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      Quote Originally Posted by snoop View Post
      To get the spinning woman to switch directions all I have to do is close my eyes and visualize her spinning in the opposite direction, or if that doesn't work (which it occasionally doesn't) I focus my attention on the foots reflection and then switch back and forth looking at the foot and its reflection while imagining her spinning the opposite direction. Almost always works for me.

      [edit]
      The cat is easier to switch. Once you realize the illusion is in that the cat is actually spinning at all, you imagine it going the opposite way when it's facing "backwards" and since there are less frames it switches more easily.

      The face one makes sense how it works. The finer detail is visible only from close up, but the shadow and lighting detail becomes apparent as the finer detail is lost due to distance. It looks like they took two pictures of two different expressions, took them in photoshop, made a high pass filter of both and copied and pasted the opposite face and overlayed them onto each other, while mildly blurring the original background image. That one makes much more sense than the spinning cat and woman imo.

      [edit 2]
      That's what I get for just looking at illusion and not reading the post--didn't realize the face one was already explained.

      Wow - great tips!
      Cool.gif



      Quote Originally Posted by Dianeva View Post
      That's an interesting one I've never seen before, thanks for posting. I looked at it for a bit, not understanding what the illusion was. Of course I couldn't stare at it for more than a second before the light felt too bright and I kept scrolling down. Then I realized way embarrassingly late - that was it! Bright light can't emit from a computer screen.
      It even seems to be emitted by plain paper - first I thought, it was too simple to post it - but it´s funny, how you can almost not trick yourself out of the avoidance of stuff that gives you blinding sensations.
      It does take a while of looking at it to realize this.


      One more:



      Not really something nobody saw before - but stunning non the less I find - and you don´t have to look it up - I can directly post the thing.

      Watch the X in the middle very closely. You should start to see a green dot that rotates around the circle - this dot is an illusion; then you should see see the purple dots disappear.... but they haven't really gone. It is an after image effect, sometimes called a 'negative retinal afterimage' - move your head slightly, and the dots will reappear...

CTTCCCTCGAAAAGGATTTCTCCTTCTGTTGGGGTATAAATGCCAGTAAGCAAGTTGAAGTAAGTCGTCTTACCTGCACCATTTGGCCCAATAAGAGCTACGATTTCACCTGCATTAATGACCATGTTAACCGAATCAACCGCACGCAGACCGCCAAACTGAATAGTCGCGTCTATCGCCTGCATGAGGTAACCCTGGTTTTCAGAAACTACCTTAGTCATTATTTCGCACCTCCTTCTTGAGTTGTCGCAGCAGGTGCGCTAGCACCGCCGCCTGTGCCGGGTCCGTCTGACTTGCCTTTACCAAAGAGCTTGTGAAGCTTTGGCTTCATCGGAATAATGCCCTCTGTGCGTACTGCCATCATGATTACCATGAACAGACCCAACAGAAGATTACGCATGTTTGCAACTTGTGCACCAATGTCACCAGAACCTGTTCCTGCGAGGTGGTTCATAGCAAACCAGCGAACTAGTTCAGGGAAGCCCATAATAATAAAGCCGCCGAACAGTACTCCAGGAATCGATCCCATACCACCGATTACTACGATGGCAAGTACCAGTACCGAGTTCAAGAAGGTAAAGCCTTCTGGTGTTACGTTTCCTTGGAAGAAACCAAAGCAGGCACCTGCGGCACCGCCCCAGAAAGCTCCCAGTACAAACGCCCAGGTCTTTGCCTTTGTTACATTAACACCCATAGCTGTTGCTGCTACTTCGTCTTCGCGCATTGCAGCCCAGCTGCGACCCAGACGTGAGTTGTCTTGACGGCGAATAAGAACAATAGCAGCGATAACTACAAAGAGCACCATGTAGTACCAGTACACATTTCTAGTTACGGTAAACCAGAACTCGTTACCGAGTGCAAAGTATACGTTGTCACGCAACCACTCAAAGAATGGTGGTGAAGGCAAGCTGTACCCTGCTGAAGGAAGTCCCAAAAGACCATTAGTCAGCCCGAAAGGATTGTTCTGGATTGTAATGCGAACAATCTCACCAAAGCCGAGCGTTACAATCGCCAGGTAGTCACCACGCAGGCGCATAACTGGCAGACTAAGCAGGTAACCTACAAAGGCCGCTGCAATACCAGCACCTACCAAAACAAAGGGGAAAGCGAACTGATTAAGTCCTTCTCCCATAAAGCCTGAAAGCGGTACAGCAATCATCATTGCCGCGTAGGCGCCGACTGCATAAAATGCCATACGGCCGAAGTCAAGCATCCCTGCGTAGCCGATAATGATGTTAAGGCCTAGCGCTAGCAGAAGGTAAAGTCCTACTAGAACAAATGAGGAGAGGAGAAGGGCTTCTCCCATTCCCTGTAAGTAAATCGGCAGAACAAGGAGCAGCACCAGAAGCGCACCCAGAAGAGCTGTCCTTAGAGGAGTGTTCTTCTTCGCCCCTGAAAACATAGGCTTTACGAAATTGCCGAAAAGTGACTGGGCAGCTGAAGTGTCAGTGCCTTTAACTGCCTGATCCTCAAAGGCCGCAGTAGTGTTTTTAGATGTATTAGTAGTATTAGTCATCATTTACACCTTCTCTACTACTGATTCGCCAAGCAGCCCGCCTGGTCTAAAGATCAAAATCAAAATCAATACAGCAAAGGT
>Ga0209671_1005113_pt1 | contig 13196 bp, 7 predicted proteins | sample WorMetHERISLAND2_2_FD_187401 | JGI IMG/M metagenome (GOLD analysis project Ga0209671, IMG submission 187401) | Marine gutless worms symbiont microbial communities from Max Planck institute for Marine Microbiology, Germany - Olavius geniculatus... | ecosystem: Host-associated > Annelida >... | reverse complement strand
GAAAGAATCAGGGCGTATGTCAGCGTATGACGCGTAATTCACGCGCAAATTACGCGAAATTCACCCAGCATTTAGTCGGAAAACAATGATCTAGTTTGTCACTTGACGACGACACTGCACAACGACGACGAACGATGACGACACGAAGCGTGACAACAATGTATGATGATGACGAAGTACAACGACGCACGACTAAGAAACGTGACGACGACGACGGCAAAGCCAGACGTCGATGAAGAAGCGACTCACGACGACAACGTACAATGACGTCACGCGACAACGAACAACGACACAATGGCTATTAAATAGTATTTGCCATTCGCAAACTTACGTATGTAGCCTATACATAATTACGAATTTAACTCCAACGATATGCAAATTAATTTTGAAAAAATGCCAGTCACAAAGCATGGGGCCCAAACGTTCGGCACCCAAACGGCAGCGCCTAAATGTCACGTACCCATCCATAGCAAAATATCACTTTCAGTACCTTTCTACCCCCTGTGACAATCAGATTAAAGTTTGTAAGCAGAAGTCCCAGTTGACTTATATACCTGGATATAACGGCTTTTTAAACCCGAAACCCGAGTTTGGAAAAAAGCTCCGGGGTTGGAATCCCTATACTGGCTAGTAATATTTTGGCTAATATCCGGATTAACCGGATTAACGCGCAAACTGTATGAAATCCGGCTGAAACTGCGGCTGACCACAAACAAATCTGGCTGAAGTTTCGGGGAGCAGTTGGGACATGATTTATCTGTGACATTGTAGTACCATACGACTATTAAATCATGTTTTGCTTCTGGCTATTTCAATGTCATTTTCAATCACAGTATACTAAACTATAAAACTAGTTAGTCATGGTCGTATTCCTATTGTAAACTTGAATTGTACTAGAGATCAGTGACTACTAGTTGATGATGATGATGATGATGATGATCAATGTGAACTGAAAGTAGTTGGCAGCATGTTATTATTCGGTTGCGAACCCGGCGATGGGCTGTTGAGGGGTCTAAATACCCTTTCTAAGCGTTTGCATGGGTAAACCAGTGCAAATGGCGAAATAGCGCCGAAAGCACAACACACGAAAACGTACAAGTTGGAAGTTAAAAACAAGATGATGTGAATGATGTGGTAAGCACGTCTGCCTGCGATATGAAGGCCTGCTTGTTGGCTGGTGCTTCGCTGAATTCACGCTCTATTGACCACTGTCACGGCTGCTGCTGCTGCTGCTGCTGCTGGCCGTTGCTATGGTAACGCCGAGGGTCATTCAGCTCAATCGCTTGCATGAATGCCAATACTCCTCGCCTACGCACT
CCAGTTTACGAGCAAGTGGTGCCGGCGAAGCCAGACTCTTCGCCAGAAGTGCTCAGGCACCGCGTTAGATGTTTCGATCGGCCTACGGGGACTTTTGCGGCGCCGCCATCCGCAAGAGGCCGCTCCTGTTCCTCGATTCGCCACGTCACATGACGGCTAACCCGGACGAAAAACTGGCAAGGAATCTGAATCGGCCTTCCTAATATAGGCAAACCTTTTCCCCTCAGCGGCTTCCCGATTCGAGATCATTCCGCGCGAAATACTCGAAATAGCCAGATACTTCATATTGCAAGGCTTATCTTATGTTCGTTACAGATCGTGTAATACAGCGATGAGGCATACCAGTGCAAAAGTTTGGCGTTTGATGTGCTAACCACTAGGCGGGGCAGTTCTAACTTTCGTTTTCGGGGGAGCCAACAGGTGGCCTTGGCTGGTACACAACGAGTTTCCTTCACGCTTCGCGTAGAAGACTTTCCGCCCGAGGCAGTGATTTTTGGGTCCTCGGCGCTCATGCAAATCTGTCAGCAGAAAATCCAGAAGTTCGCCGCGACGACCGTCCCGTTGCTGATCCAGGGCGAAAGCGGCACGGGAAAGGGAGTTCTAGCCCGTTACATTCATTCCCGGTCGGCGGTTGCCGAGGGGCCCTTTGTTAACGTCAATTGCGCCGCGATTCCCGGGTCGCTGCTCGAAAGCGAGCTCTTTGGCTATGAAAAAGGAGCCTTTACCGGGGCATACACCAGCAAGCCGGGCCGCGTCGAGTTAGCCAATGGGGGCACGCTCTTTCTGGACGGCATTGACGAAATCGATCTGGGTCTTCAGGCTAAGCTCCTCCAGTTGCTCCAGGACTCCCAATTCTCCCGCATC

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      Described first in 1998 it fits fantastically with modern neuroscience - and I have the nagging feeling, this has a lot to do with forming a dream-body as well.

      It is described as a process of fusing perceptions together here.
      Another related term is binding - maybe I will put something up on that as well.

      There have even been experiments with whole body illusions in the waking state - but I want to search for the best stuff.
      That might take a while.
      These are the basics - enjoy!

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      Quote Originally Posted by ??
      The Margaret Thatcher Effect:The demonstration above is called the "Margaret Thatcher Effect" (named after the former Prime Minister of England - (all Britain actually) whose face is depicted). Look at the face on the left. The eyes and mouth of Margaret Thatcher have been inverted relative to the rest of her face. It's interesting that these distortions are much easier to notice when the face is upright than when it is upside-down.
      Found this sort of nice..
      It's the original thing, these pictures - I saw it on Qi (Quite interesting) and they did it newly with better photos - it's actually much more striking there: http://www.youtube.com/watch?v=T2amZ...730E0F313A9B16 from 24:50 min. - don't complain, if you get amused pretty dirtily further on, though..
      Last edited by StephL; 03-03-2014 at 04:31 PM. Reason: Open to suggestions..

    13. #13
      Xei
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      Prime Minister of Britain.
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      Yeah - and she doesn't look a nice person - in both versions.
      I've failed to make visible the fact that I copy-pasted part one of the text - didn't notice the omission.
      And usually I do use the quote function for external quotes ..
      Caught myself a lapsus - it's corrected now!
      Which part of Britain are you from, by the way? Just wondering, why your emoticon has such red a colouring..tongue.gif

    15. #15
      Xei
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      England.